On Tuesday, the Lower Manhattan Development Corporation (“LMDC”) announced that it reached an agreement with its construction manager, Bovis Lend Lease, to hire a new subcontractor that will complete demolition efforts at the former Deutsche Bank Building on 130 Liberty Street. Work at the site has stalled for close to five months now in the aftermath of an August 18 construction fire on the project. LVI Services, Inc. will replace the John Galt Corporation (which was kicked off the job after evidence surfaced that smoking by its workers caused the fire) and first remove asbestos from the remaining 26 stories of the tower before razing it. The deal between Bovis and the LMDC came after a few testy weeks where the LMDC sent a notice of default to Bovis and came close to terminating the construction manager.
These developments are important to note because, as you may recall, KPF’s much-maligned design for the LEED Platinum Beer Belly Building, which will serve as JPMorgan Chase’s new headquarters, is set to rise at the site, provided that the Port Authority is able to turn it over to the bank by this coming September. (KPF is currently working on addressing some of the criticisms of its design). According to the Times, the non-binding agreement that JPMorgan reached with the agency last June also includes a six month extension provision for delivery of the land. The cost of the demolition has bulged from an initial estimate of $50 million back in 2005 to at least $150 million (though two insurance companies are responsible for paying 75 percent of the costs above $50 million). Sustainability remains central to the new designs for the former World Trade Center site, but it’s already clear that it will not be completely smooth sailing for the redevelopment here in 2008.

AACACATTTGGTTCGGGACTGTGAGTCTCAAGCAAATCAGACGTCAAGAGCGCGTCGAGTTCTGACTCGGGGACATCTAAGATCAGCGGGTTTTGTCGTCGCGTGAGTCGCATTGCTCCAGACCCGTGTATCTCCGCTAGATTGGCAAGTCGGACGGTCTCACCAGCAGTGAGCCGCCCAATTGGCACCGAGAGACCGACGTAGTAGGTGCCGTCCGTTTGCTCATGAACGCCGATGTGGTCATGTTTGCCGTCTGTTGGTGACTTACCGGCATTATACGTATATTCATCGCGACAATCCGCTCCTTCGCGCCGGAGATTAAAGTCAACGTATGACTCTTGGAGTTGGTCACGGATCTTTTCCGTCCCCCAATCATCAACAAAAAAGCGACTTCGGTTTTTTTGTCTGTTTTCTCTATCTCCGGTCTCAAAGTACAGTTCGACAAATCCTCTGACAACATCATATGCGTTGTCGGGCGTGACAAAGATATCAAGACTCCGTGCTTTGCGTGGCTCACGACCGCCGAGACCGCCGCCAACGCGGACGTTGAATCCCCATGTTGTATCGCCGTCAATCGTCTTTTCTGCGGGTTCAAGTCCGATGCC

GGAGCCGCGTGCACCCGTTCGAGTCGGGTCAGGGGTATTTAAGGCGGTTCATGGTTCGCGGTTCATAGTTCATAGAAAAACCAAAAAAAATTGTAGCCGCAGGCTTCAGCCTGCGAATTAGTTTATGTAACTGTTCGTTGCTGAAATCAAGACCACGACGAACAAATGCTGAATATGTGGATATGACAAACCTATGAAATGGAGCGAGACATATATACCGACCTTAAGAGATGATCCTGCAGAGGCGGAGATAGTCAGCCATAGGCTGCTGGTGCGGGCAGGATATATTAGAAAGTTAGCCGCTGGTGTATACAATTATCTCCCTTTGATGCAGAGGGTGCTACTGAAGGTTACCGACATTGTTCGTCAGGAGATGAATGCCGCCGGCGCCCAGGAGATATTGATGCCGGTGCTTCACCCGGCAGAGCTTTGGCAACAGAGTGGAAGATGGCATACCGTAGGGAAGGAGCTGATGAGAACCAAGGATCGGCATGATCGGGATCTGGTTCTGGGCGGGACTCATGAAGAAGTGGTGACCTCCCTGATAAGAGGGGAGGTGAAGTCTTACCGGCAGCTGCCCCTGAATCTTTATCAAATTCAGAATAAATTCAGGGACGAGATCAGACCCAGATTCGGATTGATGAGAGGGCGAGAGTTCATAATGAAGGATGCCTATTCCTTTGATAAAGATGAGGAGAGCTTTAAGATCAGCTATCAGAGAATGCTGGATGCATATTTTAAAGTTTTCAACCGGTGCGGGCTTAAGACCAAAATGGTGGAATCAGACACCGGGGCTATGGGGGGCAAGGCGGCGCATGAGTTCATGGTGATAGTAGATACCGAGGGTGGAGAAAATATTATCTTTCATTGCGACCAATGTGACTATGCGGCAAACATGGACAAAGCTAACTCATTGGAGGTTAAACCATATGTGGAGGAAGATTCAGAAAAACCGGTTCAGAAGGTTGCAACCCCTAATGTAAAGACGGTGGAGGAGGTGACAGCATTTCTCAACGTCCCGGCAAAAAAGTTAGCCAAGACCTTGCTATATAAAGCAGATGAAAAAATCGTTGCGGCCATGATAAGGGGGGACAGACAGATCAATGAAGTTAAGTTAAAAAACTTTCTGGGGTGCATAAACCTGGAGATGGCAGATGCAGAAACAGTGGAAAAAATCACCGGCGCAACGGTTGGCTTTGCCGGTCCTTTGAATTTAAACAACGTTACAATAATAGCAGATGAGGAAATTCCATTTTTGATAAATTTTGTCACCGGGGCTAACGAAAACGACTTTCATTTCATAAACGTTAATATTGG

- Demolition to Resume at Deutsche Bank (NY Times)
- Beer Belly Building (gbNYC)
- KPF to Beer Belly Critics (gbNYC)